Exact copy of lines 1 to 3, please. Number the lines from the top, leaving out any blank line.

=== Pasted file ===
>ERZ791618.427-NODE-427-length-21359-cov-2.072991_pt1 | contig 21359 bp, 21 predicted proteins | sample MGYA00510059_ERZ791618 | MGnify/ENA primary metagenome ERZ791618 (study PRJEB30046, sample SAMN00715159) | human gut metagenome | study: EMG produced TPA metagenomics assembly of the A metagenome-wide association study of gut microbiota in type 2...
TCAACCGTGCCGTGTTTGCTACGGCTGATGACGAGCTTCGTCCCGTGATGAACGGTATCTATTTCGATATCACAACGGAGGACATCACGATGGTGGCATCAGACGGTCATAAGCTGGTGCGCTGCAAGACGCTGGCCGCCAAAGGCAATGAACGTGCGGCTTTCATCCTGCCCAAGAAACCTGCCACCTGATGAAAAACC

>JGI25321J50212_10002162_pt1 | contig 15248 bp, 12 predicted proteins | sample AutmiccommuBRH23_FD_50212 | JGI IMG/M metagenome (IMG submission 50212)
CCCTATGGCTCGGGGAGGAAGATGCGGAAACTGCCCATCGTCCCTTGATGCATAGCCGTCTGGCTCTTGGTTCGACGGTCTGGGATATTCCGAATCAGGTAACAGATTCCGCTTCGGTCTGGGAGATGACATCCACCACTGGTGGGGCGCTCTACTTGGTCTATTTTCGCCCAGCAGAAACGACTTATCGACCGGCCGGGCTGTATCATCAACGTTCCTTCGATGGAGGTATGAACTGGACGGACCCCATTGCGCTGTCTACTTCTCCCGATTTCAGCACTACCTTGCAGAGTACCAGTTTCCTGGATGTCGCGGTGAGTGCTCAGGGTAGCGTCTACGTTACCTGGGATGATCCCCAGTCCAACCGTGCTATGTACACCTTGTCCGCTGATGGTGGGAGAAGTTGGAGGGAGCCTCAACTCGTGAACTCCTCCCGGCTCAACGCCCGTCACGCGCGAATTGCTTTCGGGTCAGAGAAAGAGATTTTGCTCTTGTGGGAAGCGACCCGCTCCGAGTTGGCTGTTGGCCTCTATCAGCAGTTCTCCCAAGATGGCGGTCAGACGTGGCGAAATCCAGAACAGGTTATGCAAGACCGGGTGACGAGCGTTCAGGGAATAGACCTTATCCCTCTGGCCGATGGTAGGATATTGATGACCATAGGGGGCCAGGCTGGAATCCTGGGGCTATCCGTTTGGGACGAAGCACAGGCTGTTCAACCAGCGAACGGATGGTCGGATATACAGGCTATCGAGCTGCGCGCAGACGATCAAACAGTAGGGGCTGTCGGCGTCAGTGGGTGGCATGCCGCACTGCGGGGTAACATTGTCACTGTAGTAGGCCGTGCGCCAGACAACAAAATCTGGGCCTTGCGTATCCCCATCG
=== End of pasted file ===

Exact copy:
>ERZ791618.427-NODE-427-length-21359-cov-2.072991_pt1 | contig 21359 bp, 21 predicted proteins | sample MGYA00510059_ERZ791618 | MGnify/ENA primary metagenome ERZ791618 (study PRJEB30046, sample SAMN00715159) | human gut metagenome | study: EMG produced TPA metagenomics assembly of the A metagenome-wide association study of gut microbiota in type 2...
TCAACCGTGCCGTGTTTGCTACGGCTGATGACGAGCTTCGTCCCGTGATGAACGGTATCTATTTCGATATCACAACGGAGGACATCACGATGGTGGCATCAGACGGTCATAAGCTGGTGCGCTGCAAGACGCTGGCCGCCAAAGGCAATGAACGTGCGGCTTTCATCCTGCCCAAGAAACCTGCCACCTGATGAAAAACC

>JGI25321J50212_10002162_pt1 | contig 15248 bp, 12 predicted proteins | sample AutmiccommuBRH23_FD_50212 | JGI IMG/M metagenome (IMG submission 50212)